Politico reports that the Obama Administration is set to launch a coordinated campaign aimed at pushing back the perception taking hold in corporate America and on Wall Street that the president may be promoting an anti-business agenda.
After passing a health-care reform bill that puts insurers at a disadvantage and is expected to cost business dearly; after threatening the high tech sector with antitrust investigations in spite of it being nearly the only profitable and certainly the only free market left in America; after using BP’s oil spill last April to impose an unlawful moratorium on deepwater drilling throughout the Gulf of Mexico and launch an attack on big oil altogether; and after hammering out a financial reform scheme that leaves the prime instigators of the recession, the semi-government entities Fannie Mae and Freddie Mac untouched at the cost of multibillion dollar tax hikes and regulation on the part of private banks, the White House is trying to assure businesses by saying — it could have been a lot worse.
Obama’s chief of staff Rahm Emanuel urged business leaders on Thursday not to recoil against the president but be grateful for his support on at least half a dozen counts: his advocacy of international free trade for instance. (That is, of course, disregarding the protectionist nationalization of automakers.) Billions in his stimulus package benefit businessowners moreover, according to Emanuel, while financial reform will provide greater stability.
Just last month, Obama’s top advisor struck a rather different tone on ABC’s This Week where he blamed the opposition for continuing to promote lower taxes and deregulation. “They think that the government’s the problem,” he complained about the Republicans then as though it were a preposterous assertion.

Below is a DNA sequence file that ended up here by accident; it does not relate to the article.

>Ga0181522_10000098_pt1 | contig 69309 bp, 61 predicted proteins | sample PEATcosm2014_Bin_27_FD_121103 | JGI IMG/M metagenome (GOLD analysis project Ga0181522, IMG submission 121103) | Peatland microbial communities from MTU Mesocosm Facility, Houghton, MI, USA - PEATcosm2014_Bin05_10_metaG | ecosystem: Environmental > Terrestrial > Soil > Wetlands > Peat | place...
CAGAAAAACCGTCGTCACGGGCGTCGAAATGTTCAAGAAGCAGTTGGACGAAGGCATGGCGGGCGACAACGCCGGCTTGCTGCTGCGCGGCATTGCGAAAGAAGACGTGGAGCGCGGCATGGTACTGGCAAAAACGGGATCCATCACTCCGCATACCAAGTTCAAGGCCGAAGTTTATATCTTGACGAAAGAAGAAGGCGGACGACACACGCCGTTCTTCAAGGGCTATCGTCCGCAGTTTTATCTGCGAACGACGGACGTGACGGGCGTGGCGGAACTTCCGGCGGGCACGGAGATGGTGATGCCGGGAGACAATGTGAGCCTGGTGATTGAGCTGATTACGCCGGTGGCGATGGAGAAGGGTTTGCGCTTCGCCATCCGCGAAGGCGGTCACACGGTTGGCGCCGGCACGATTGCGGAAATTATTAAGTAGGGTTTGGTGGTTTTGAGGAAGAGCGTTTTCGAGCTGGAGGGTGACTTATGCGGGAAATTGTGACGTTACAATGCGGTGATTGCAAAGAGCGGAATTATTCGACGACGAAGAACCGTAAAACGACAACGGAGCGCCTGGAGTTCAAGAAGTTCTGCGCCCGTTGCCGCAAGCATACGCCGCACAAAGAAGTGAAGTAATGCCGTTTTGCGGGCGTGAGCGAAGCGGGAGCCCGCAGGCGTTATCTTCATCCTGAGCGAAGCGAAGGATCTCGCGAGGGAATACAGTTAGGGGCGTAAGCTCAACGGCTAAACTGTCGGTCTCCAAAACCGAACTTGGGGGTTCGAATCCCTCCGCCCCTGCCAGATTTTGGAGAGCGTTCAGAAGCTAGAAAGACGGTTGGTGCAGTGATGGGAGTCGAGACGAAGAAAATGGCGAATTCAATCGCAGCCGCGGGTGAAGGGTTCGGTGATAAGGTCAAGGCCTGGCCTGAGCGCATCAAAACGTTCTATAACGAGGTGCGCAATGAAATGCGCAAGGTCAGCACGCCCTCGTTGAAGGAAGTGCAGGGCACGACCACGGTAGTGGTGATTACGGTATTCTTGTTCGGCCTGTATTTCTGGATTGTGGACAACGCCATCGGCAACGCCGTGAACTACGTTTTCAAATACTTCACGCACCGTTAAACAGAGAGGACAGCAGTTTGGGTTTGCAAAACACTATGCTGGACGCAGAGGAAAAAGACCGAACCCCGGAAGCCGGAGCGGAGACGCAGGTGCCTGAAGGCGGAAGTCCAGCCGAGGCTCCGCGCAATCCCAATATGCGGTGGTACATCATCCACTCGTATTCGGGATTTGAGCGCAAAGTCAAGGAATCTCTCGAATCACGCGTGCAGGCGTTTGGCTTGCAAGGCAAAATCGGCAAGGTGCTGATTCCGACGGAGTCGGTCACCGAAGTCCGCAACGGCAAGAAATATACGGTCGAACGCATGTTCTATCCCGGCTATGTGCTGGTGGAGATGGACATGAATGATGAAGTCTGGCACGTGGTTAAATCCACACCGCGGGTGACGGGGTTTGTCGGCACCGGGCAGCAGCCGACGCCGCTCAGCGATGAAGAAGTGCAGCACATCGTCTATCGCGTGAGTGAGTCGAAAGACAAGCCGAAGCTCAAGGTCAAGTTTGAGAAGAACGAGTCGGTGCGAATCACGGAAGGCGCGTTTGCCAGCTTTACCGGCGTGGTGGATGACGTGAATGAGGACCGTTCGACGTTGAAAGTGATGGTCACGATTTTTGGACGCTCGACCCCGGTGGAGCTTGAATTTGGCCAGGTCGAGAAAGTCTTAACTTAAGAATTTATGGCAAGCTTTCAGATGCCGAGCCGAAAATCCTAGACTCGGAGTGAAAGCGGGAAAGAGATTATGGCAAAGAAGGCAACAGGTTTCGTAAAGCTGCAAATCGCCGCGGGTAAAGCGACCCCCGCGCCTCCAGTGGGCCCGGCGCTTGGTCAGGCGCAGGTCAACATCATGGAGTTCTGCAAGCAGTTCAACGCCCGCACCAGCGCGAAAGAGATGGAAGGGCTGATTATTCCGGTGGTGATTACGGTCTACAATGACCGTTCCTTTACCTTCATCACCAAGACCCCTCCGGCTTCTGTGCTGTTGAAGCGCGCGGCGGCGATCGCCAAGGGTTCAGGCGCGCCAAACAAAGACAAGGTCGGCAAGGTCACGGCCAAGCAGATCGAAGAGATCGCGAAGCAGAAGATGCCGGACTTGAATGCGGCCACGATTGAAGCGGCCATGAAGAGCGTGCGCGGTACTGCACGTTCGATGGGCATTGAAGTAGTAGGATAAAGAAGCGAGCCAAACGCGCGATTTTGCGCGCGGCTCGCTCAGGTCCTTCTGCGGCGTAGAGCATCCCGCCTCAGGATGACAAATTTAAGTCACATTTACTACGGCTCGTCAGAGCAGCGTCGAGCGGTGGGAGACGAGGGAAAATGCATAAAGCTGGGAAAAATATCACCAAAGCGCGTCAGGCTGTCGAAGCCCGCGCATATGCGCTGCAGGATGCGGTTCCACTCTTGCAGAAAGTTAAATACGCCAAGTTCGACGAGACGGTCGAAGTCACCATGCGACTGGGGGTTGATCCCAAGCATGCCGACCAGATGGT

The administration is similarly disappointed with businessmen who just don’t seem to realize how good government’s been to them. Politico notes that, “in the White House view, some business leaders listen only to Obama speeches being tough on BP or on the excesses of Wall Street and assume Obama is hostile to business across the board.” West Wing aides complain of them wining, as though the “sensible and comparatively modest ideas” the administration is pushing are something of an “intolerable burden.” They’re still making billions in profits after all, so what’s the problem?
The White House may like to pretend that Obama’s rhetoric is somehow divorced from reality but it was the president himself who, speaking to reporters at the G20 summit in Toronto, Canada two weeks ago, reminded listeners that he was simply doing what he said he’d do. Indeed, he urged people to “learn that lesson” about him for next year, he will “start presenting some very difficult choices to the country.” Rest assured though, businesses have nothing to fear!